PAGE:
A man in Denmark has become the country’s first registered case of monkeypox, the Ministry of Health stated on Monday.
The man displayed symptoms of the disease after travelling to Spain and has since been in contact with the University Hospital in Roskilde and Copenhagen’s Rigshospitalet. He is currently isolating at home.
“The vast majority of patients in health systems like the Danish one are expected to make a full recovery,” the Ministry of Health said in the statement.
The Danish Patient Safety Authority said that contact tracing for the monkeypox was being undertaken.
“The Danish Patient Safety Authority is now contact tracing so that close contacts to the patient can be given guidance as to how they should respond,” Health Minister Magnus Heunicke said in the statement.
“Health authorities do not expect broad community infections in Denmark, but we are following the situation closely so we can be as well prepared as possible for any development in the situation,” he said.
The ministry describes the symptoms of monkeypox as including fever, shivering and a rash with blisters that can leave wounds when they heal.
“Sickness is normally mild, lasts two to four weeks and heals on its own for most people,” the ministry wrote.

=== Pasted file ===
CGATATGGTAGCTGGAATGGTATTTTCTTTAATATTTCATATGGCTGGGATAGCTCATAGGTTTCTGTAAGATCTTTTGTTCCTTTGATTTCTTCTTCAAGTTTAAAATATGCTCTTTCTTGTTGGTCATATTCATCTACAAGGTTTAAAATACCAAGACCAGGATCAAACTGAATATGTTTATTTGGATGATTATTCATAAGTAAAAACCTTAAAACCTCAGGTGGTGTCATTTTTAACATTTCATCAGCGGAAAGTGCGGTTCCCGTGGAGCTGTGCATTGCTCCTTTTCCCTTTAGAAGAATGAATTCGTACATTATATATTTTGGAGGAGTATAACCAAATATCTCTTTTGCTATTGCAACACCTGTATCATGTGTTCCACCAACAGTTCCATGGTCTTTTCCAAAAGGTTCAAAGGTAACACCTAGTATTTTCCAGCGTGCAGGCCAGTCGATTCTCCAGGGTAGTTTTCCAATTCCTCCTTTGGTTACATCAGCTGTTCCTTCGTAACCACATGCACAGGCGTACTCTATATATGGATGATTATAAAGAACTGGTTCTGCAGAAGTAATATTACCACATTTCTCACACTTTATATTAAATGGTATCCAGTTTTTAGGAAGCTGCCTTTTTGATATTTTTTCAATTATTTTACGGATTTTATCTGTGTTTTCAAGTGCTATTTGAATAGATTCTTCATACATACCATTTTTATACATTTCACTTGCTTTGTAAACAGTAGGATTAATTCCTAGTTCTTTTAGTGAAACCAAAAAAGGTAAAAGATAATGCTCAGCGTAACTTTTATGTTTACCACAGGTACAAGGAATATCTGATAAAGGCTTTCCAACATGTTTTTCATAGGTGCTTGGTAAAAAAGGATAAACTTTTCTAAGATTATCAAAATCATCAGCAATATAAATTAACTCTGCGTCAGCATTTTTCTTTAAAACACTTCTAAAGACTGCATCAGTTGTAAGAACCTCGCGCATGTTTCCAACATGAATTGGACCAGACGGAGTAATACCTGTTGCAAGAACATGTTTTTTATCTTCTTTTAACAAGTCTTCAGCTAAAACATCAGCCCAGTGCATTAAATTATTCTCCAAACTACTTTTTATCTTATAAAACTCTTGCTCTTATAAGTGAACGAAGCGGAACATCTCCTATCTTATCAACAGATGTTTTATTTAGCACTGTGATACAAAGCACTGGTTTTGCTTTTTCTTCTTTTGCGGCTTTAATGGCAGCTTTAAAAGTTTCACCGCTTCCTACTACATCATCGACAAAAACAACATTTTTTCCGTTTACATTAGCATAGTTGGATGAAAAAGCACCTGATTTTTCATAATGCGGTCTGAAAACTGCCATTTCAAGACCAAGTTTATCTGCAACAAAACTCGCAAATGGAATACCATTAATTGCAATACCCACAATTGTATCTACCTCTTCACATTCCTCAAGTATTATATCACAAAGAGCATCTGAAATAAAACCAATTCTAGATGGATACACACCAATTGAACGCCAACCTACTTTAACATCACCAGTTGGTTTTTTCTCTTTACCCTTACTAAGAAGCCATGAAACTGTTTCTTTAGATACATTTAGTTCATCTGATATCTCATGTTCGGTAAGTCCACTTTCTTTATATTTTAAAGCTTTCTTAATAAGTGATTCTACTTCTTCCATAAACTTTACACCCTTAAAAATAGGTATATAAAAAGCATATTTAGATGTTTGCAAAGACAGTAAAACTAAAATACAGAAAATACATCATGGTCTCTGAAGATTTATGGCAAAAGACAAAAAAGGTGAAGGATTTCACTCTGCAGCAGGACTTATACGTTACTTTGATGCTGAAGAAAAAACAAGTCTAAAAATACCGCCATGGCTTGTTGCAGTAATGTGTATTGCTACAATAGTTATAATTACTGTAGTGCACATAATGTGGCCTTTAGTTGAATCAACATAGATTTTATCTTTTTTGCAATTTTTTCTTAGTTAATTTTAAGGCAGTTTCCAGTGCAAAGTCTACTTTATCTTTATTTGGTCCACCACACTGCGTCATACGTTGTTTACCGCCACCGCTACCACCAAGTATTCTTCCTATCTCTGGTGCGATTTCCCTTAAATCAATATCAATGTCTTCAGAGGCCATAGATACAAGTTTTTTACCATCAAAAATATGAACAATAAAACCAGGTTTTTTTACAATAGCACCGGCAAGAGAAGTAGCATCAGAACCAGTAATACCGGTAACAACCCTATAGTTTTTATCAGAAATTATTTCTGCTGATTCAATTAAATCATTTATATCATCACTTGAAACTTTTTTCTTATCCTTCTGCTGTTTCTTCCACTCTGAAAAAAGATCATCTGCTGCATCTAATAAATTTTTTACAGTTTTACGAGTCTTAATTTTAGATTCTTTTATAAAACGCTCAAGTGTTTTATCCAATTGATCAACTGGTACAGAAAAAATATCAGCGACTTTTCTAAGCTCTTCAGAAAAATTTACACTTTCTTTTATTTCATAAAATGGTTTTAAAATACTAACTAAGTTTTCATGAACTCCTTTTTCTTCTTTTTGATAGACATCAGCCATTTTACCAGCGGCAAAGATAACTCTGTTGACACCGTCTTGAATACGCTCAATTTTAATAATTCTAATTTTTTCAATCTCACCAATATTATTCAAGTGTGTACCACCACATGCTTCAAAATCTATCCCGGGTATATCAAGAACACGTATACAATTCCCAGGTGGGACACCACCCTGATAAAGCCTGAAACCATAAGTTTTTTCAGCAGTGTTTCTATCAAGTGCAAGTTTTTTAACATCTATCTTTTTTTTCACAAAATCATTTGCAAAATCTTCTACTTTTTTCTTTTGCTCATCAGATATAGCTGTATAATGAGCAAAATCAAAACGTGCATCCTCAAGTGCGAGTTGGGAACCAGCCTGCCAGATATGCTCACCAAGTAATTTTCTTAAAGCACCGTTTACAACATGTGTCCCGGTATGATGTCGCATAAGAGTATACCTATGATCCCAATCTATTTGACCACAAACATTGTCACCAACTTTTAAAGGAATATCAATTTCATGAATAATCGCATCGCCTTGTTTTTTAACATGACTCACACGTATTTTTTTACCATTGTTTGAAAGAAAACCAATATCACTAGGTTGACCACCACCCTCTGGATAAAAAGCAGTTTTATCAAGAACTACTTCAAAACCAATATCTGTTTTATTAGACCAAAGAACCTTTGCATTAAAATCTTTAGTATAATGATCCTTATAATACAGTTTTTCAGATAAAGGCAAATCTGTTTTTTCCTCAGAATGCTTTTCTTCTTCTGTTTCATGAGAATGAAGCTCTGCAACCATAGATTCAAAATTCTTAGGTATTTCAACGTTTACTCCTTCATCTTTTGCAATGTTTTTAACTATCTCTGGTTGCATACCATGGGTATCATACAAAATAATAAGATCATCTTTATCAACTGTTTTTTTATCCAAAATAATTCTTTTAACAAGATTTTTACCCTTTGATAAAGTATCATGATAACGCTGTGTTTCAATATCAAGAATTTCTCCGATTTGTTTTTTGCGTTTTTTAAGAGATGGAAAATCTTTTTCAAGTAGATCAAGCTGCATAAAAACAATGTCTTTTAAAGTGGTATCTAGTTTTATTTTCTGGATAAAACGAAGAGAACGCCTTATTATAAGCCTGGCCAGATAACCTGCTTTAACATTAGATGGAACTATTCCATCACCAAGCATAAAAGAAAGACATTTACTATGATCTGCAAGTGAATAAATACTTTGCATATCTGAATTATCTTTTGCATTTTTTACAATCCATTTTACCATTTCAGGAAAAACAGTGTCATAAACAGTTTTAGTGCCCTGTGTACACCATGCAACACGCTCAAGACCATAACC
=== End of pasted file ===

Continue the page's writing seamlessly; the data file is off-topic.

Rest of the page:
People who have recently travelled or been in contact with others who have travelled, and who feel unwell and develop sores on their body, are encouraged by the Danish Health Authority to contact their doctor.
“There are indications that the infection is particularly found among men who have sex with men,” Health Authority head of section Bolette Søborg said in a statement.
“We were therefore last week in contact with the (organisations) AIDS-fondet and LGBT+ Danmark and asked them to help us create awareness in those groups that there is currently a need to be aware of guidelines relating to hygiene and use of protection during sex,” she said.
Denmark is not the only European country to have detected cases of monkeypox. Cases have also been reported in the United Kingdom, Spain, Netherlands, Germany and Sweden.
Danish infectious disease control agency State Serum Institute (SSI) states that 83 cases have been reported across Europe including 23 in Spain. The man who tested positive in Denmark recently visited Gran Canaria, according to SSI.